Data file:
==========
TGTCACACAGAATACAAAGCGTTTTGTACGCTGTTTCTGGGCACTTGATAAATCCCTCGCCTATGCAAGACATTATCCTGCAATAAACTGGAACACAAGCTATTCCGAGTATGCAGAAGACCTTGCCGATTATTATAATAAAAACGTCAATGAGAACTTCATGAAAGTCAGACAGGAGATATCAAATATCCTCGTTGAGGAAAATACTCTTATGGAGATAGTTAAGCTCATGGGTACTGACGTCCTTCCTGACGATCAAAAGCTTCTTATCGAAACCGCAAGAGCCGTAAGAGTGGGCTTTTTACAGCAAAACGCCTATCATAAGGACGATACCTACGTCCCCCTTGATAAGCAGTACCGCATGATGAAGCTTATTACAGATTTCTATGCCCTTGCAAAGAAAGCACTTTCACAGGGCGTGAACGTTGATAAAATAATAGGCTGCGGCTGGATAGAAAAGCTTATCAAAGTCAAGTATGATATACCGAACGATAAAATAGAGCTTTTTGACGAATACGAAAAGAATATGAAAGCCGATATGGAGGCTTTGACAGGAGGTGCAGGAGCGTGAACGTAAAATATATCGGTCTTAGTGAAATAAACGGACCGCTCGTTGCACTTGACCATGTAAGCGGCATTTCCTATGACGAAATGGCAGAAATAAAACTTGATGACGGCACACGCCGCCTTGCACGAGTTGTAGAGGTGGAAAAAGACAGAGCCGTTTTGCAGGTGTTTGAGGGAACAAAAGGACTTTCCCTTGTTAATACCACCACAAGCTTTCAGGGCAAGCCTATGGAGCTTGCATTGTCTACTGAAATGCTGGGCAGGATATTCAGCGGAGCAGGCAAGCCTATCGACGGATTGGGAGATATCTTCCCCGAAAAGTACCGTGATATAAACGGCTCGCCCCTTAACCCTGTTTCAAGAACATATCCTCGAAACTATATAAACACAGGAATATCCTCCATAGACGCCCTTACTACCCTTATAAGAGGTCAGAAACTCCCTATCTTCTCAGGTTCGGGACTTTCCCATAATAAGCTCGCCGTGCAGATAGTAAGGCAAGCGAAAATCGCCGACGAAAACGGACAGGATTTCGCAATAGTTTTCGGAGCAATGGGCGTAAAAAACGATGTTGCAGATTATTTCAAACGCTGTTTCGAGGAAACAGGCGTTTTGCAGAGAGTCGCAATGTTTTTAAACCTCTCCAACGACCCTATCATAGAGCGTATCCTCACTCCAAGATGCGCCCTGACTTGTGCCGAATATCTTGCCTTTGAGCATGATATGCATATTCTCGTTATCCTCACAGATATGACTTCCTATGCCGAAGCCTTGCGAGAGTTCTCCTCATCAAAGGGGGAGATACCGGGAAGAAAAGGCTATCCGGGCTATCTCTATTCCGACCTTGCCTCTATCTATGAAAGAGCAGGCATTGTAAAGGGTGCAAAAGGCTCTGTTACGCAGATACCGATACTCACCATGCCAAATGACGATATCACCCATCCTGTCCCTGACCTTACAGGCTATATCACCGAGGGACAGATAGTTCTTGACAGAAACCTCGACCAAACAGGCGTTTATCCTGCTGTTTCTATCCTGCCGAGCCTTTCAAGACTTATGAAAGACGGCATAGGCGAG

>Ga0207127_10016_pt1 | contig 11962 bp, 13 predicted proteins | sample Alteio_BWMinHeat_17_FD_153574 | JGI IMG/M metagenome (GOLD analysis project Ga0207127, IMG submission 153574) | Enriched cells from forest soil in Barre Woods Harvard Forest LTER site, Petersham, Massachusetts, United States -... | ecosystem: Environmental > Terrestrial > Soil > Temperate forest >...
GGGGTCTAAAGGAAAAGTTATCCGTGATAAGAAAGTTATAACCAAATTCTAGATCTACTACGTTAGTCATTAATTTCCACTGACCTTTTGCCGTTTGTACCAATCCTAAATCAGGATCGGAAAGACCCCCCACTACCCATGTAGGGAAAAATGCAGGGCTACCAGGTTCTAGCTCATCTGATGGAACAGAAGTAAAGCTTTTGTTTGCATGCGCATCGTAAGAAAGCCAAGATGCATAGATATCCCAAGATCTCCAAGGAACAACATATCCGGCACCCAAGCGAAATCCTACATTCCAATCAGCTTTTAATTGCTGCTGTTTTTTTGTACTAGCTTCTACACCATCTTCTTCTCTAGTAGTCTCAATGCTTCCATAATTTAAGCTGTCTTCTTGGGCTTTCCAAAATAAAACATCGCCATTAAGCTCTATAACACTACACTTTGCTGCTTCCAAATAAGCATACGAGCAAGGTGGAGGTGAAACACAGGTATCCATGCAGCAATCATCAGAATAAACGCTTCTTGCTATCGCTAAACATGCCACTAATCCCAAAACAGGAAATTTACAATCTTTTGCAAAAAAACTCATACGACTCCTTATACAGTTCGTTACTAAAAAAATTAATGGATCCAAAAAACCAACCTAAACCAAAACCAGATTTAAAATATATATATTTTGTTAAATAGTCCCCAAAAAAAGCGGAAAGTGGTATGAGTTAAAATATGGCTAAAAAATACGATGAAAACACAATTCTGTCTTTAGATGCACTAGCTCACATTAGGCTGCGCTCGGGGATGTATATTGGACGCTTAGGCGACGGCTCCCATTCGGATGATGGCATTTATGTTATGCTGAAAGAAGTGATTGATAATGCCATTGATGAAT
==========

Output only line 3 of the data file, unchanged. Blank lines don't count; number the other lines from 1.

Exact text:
GGGGTCTAAAGGAAAAGTTATCCGTGATAAGAAAGTTATAACCAAATTCTAGATCTACTACGTTAGTCATTAATTTCCACTGACCTTTTGCCGTTTGTACCAATCCTAAATCAGGATCGGAAAGACCCCCCACTACCCATGTAGGGAAAAATGCAGGGCTACCAGGTTCTAGCTCATCTGATGGAACAGAAGTAAAGCTTTTGTTTGCATGCGCATCGTAAGAAAGCCAAGATGCATAGATATCCCAAGATCTCCAAGGAACAACATATCCGGCACCCAAGCGAAATCCTACATTCCAATCAGCTTTTAATTGCTGCTGTTTTTTTGTACTAGCTTCTACACCATCTTCTTCTCTAGTAGTCTCAATGCTTCCATAATTTAAGCTGTCTTCTTGGGCTTTCCAAAATAAAACATCGCCATTAAGCTCTATAACACTACACTTTGCTGCTTCCAAATAAGCATACGAGCAAGGTGGAGGTGAAACACAGGTATCCATGCAGCAATCATCAGAATAAACGCTTCTTGCTATCGCTAAACATGCCACTAATCCCAAAACAGGAAATTTACAATCTTTTGCAAAAAAACTCATACGACTCCTTATACAGTTCGTTACTAAAAAAATTAATGGATCCAAAAAACCAACCTAAACCAAAACCAGATTTAAAATATATATATTTTGTTAAATAGTCCCCAAAAAAAGCGGAAAGTGGTATGAGTTAAAATATGGCTAAAAAATACGATGAAAACACAATTCTGTCTTTAGATGCACTAGCTCACATTAGGCTGCGCTCGGGGATGTATATTGGACGCTTAGGCGACGGCTCCCATTCGGATGATGGCATTTATGTTATGCTGAAAGAAGTGATTGATAATGCCATTGATGAAT